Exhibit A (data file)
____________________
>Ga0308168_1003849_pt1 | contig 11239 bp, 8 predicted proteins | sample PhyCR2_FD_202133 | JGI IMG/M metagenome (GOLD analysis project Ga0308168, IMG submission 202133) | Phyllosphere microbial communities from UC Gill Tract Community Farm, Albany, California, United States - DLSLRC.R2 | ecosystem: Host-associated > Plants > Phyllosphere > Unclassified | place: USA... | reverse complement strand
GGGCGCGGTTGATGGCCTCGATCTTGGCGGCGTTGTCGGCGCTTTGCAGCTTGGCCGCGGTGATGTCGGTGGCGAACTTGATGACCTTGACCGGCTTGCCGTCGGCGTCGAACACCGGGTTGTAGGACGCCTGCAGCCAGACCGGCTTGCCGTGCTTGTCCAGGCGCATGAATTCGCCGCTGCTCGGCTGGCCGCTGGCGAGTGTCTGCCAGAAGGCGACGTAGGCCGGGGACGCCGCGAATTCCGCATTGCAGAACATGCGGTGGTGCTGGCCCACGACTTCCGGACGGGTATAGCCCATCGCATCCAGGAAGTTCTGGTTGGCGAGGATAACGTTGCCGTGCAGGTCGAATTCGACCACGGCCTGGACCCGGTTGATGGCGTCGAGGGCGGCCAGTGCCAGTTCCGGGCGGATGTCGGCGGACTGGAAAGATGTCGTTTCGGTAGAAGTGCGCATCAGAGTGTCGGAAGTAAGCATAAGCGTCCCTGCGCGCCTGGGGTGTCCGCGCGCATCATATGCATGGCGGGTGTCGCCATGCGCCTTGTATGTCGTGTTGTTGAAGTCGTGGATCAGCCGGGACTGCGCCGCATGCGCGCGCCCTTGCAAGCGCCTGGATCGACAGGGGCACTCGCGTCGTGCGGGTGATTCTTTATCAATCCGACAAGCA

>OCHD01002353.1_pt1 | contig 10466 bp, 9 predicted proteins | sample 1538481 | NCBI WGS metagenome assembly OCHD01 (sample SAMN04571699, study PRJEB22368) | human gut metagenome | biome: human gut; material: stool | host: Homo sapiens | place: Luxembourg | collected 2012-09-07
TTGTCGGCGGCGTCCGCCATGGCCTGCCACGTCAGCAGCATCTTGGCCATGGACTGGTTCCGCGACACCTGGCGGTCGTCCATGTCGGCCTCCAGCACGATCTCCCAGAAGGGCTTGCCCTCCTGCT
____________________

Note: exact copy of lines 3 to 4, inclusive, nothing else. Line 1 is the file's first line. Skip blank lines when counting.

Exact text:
>OCHD01002353.1_pt1 | contig 10466 bp, 9 predicted proteins | sample 1538481 | NCBI WGS metagenome assembly OCHD01 (sample SAMN04571699, study PRJEB22368) | human gut metagenome | biome: human gut; material: stool | host: Homo sapiens | place: Luxembourg | collected 2012-09-07
TTGTCGGCGGCGTCCGCCATGGCCTGCCACGTCAGCAGCATCTTGGCCATGGACTGGTTCCGCGACACCTGGCGGTCGTCCATGTCGGCCTCCAGCACGATCTCCCAGAAGGGCTTGCCCTCCTGCT